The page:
This policy was one of Solomon’s first activities when he took office with Senate Bill 6153 in 2020. The reason for its failure? According to Solomon, money.
Bill 2020 is said to have cost the state approximately $ 2.3 million over the next five years. To avoid this budgetary impact, the 2021 version adds $ 1 to the cost of driver’s licenses and $ 4 to the displacement of fines for infractions.
What seemed like a fix for Democrats turned out to be a problem for some Republicans – namely the only Republican co-sponsor, Senator Ronald Muzzall, of R-Oak Harbor.
As a proponent of what he describes as “redemption, rather than retribution” in the criminal justice system, Muzzall has also worked on the issue of debt-based license suspensions in 2020.
But when it came time to vote on the 2021 version, after the bill saw many amendments, Muzzall changed his mind on SB 5226.
“I signed this bill to accommodate the dialogue,” Muzzall said. “… In the end, I couldn’t support him because he is forcing society to pay for someone else’s mistakes.”
Although Republican caucus leaders, Sen. John Braun, R-Centralia and Senator Ann Rivers, R-La Center, gave the project bipartisan support, Muzzall and members of the Senate for Freedom voted against the measure in because of how it would allocate the costs. of politics to a larger part of the population.
Solomon takes issue with this argument (“we are socializing our roads,” he said, but he’s not upset that the Republican co-sponsor has gone back to the original support.
Muzzall preferred a version of the bill presented by Senator Annette Cleveland, D-Vancouver. Rather, his proposal would reform the practice of debt-based suspensions by giving drivers what Salomon calls a “free” offense before their license is revoked. According to Solomon, this change “would destroy the intent of the bill.”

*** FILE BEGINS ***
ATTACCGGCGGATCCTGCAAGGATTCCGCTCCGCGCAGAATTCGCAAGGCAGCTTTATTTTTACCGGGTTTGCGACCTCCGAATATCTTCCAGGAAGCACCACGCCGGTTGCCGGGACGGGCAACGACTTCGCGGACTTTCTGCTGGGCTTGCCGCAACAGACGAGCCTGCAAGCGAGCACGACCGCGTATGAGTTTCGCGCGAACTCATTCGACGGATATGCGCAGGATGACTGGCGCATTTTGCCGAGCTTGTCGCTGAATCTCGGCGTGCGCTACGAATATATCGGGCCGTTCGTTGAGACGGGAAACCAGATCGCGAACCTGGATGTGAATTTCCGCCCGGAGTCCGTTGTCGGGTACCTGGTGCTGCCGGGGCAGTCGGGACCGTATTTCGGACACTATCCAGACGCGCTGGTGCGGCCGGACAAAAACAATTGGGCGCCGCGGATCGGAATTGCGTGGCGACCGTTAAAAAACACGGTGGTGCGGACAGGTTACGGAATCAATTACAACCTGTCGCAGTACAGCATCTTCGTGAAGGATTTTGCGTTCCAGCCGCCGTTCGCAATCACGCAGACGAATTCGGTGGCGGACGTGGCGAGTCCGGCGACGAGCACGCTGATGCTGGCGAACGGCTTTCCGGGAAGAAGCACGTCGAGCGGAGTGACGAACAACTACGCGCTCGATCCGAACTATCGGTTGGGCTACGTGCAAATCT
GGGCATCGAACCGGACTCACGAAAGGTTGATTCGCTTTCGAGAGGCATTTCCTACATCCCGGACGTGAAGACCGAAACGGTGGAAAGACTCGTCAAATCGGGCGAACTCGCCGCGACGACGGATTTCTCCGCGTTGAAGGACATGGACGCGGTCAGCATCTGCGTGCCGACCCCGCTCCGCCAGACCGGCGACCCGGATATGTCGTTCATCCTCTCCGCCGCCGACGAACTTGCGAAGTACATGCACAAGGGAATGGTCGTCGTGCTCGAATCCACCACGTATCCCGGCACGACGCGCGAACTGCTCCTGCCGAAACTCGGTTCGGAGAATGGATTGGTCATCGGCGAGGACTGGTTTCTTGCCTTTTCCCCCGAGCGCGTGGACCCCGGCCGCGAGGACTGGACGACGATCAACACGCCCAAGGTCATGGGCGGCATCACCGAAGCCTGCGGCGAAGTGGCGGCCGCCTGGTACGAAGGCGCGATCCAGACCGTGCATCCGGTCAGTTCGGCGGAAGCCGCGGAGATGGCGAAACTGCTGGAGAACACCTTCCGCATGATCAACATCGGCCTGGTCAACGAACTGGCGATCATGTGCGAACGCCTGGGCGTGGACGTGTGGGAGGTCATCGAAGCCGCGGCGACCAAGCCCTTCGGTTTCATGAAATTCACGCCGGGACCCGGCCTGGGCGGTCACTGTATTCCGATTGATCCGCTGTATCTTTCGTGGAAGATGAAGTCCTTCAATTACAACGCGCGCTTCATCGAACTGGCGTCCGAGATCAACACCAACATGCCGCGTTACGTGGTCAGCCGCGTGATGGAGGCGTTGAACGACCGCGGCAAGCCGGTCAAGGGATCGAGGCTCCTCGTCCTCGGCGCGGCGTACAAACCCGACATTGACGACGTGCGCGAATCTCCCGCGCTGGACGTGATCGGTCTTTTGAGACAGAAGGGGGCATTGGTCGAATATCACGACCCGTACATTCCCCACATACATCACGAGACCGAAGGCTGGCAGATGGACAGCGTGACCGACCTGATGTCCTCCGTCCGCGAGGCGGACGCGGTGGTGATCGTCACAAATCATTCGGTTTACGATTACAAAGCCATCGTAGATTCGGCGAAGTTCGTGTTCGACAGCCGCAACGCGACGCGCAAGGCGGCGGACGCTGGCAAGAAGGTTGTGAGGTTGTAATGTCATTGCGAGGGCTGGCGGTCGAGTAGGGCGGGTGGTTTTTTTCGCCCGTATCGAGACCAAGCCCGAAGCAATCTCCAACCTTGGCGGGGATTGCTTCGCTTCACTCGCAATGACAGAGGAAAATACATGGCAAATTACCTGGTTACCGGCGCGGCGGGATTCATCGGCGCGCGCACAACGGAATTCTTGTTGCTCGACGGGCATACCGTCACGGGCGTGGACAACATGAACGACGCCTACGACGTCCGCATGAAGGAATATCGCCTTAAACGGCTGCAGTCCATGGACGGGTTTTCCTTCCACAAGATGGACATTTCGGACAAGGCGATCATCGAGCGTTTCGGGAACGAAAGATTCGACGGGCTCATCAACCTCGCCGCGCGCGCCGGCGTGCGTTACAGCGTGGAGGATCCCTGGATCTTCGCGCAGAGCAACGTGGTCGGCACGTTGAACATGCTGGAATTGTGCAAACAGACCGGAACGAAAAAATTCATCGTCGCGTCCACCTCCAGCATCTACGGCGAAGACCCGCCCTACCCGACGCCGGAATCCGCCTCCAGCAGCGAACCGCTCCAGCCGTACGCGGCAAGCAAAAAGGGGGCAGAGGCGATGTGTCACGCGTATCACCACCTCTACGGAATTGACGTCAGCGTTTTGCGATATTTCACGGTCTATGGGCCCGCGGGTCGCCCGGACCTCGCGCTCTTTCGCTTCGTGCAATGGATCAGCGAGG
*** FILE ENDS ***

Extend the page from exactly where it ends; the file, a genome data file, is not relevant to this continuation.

Entering caucus negotiations, Solomon feared the bill would repeat itself in 2020, when, he said, other lawmakers “stripped down [his] bill, but kept the title “by adopting a policy similar to Cleveland’s suggestion.
According to Solomon, the compromises over the years have been made for the proposal’s main opponent: the debt collectors.
Lobbyists for the Washington Collectors Association have expressed concern over a Public hearing of February 4 before the Senate Committee on Law and Justice that the organization believes that this measure would eliminate the incentive to pay fines. According to Kelsi Hamiliton of the Washington Collectors Association, when Washington stopped suspending licenses for non-mobile traffic violations, revenue from those quotes fell by more than $ 10 million in the first year.
“They want people to go into debt,” Solomon said of debt collectors. “They are trying to run a policy to make money off people who go into debt. It is offensive.
In the end, Solomon said, the Senate Democrats accomplished a “good feat” with a compromise that keeps what he calls “the heart of the bill” intact.
Under the measure the Senate has just passed, drivers would not have their license suspended for default of payment. But they should respond to their tickets. Failure to respond may result in license suspension. Drivers can choose to pay, dispute, or set up a payment plan. Failure to complete a payment plan will not result in license suspension.
“I wanted this to be a transformational policy and I think it still is, even with these changes,” Salomon said.
CORRECTION: This story and title has been corrected to show that state law no longer allows license suspensions for unpaid parking tickets.